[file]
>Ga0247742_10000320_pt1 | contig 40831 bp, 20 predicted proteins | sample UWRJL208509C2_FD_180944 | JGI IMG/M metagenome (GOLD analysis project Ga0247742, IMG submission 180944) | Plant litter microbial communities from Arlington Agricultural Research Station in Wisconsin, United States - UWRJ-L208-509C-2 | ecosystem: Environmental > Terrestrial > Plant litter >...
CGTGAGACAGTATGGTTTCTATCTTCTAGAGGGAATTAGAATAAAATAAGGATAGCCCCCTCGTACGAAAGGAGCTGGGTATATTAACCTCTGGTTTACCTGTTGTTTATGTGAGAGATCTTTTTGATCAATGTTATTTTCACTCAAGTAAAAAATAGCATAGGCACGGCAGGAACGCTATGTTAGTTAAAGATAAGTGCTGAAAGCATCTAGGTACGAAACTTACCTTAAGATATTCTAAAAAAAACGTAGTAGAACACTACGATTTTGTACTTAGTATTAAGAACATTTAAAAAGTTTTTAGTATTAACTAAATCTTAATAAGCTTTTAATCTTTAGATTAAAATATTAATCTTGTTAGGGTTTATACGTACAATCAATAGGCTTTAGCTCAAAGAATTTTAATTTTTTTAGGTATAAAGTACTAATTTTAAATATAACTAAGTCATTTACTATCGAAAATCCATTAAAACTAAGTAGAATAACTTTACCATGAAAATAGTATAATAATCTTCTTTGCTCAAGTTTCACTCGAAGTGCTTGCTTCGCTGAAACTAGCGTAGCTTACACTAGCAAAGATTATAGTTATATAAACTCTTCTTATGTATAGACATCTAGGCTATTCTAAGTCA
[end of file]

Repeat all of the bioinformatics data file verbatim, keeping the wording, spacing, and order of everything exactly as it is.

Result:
>Ga0247742_10000320_pt1 | contig 40831 bp, 20 predicted proteins | sample UWRJL208509C2_FD_180944 | JGI IMG/M metagenome (GOLD analysis project Ga0247742, IMG submission 180944) | Plant litter microbial communities from Arlington Agricultural Research Station in Wisconsin, United States - UWRJ-L208-509C-2 | ecosystem: Environmental > Terrestrial > Plant litter >...
CGTGAGACAGTATGGTTTCTATCTTCTAGAGGGAATTAGAATAAAATAAGGATAGCCCCCTCGTACGAAAGGAGCTGGGTATATTAACCTCTGGTTTACCTGTTGTTTATGTGAGAGATCTTTTTGATCAATGTTATTTTCACTCAAGTAAAAAATAGCATAGGCACGGCAGGAACGCTATGTTAGTTAAAGATAAGTGCTGAAAGCATCTAGGTACGAAACTTACCTTAAGATATTCTAAAAAAAACGTAGTAGAACACTACGATTTTGTACTTAGTATTAAGAACATTTAAAAAGTTTTTAGTATTAACTAAATCTTAATAAGCTTTTAATCTTTAGATTAAAATATTAATCTTGTTAGGGTTTATACGTACAATCAATAGGCTTTAGCTCAAAGAATTTTAATTTTTTTAGGTATAAAGTACTAATTTTAAATATAACTAAGTCATTTACTATCGAAAATCCATTAAAACTAAGTAGAATAACTTTACCATGAAAATAGTATAATAATCTTCTTTGCTCAAGTTTCACTCGAAGTGCTTGCTTCGCTGAAACTAGCGTAGCTTACACTAGCAAAGATTATAGTTATATAAACTCTTCTTATGTATAGACATCTAGGCTATTCTAAGTCA